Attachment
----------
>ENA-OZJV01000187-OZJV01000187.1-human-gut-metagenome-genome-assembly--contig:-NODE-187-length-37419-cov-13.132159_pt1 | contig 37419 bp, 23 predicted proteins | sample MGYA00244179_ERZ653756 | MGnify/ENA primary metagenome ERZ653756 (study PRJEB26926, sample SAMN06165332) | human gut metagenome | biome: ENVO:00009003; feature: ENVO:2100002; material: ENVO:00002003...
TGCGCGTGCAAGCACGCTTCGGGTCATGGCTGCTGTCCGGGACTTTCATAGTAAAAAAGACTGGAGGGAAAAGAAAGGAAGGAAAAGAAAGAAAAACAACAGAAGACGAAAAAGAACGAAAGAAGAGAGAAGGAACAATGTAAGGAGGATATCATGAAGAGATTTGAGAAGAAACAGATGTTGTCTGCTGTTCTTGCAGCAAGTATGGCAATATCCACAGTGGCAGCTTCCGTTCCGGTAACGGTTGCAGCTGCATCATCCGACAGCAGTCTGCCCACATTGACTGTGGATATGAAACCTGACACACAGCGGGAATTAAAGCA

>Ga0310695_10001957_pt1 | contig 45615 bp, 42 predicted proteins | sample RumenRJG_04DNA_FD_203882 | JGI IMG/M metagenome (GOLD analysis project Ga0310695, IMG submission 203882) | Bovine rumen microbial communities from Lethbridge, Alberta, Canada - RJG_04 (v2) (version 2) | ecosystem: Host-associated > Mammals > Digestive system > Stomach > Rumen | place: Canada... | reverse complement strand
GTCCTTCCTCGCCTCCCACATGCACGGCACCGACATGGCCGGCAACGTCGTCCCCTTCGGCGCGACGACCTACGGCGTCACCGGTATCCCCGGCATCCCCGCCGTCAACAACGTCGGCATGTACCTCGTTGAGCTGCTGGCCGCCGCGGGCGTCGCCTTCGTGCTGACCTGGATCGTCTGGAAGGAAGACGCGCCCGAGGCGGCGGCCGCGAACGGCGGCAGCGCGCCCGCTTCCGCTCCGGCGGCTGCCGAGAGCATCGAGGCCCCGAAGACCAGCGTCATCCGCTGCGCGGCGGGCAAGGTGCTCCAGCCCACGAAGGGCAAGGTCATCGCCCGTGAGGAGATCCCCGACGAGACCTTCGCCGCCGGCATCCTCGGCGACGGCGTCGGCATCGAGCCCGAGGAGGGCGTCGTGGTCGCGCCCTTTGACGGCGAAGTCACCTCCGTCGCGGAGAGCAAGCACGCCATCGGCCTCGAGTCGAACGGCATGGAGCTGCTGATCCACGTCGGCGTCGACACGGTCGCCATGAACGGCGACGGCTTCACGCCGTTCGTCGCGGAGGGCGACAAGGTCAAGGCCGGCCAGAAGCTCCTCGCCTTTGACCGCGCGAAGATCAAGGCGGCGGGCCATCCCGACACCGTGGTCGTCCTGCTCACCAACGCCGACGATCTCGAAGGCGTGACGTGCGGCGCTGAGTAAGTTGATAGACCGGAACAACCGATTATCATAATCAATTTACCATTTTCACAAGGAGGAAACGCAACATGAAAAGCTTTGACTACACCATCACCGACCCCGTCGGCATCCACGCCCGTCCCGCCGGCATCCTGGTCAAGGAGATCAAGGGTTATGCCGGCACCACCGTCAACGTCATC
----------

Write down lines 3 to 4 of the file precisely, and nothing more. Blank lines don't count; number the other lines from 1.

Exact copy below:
>Ga0310695_10001957_pt1 | contig 45615 bp, 42 predicted proteins | sample RumenRJG_04DNA_FD_203882 | JGI IMG/M metagenome (GOLD analysis project Ga0310695, IMG submission 203882) | Bovine rumen microbial communities from Lethbridge, Alberta, Canada - RJG_04 (v2) (version 2) | ecosystem: Host-associated > Mammals > Digestive system > Stomach > Rumen | place: Canada... | reverse complement strand
GTCCTTCCTCGCCTCCCACATGCACGGCACCGACATGGCCGGCAACGTCGTCCCCTTCGGCGCGACGACCTACGGCGTCACCGGTATCCCCGGCATCCCCGCCGTCAACAACGTCGGCATGTACCTCGTTGAGCTGCTGGCCGCCGCGGGCGTCGCCTTCGTGCTGACCTGGATCGTCTGGAAGGAAGACGCGCCCGAGGCGGCGGCCGCGAACGGCGGCAGCGCGCCCGCTTCCGCTCCGGCGGCTGCCGAGAGCATCGAGGCCCCGAAGACCAGCGTCATCCGCTGCGCGGCGGGCAAGGTGCTCCAGCCCACGAAGGGCAAGGTCATCGCCCGTGAGGAGATCCCCGACGAGACCTTCGCCGCCGGCATCCTCGGCGACGGCGTCGGCATCGAGCCCGAGGAGGGCGTCGTGGTCGCGCCCTTTGACGGCGAAGTCACCTCCGTCGCGGAGAGCAAGCACGCCATCGGCCTCGAGTCGAACGGCATGGAGCTGCTGATCCACGTCGGCGTCGACACGGTCGCCATGAACGGCGACGGCTTCACGCCGTTCGTCGCGGAGGGCGACAAGGTCAAGGCCGGCCAGAAGCTCCTCGCCTTTGACCGCGCGAAGATCAAGGCGGCGGGCCATCCCGACACCGTGGTCGTCCTGCTCACCAACGCCGACGATCTCGAAGGCGTGACGTGCGGCGCTGAGTAAGTTGATAGACCGGAACAACCGATTATCATAATCAATTTACCATTTTCACAAGGAGGAAACGCAACATGAAAAGCTTTGACTACACCATCACCGACCCCGTCGGCATCCACGCCCGTCCCGCCGGCATCCTGGTCAAGGAGATCAAGGGTTATGCCGGCACCACCGTCAACGTCATC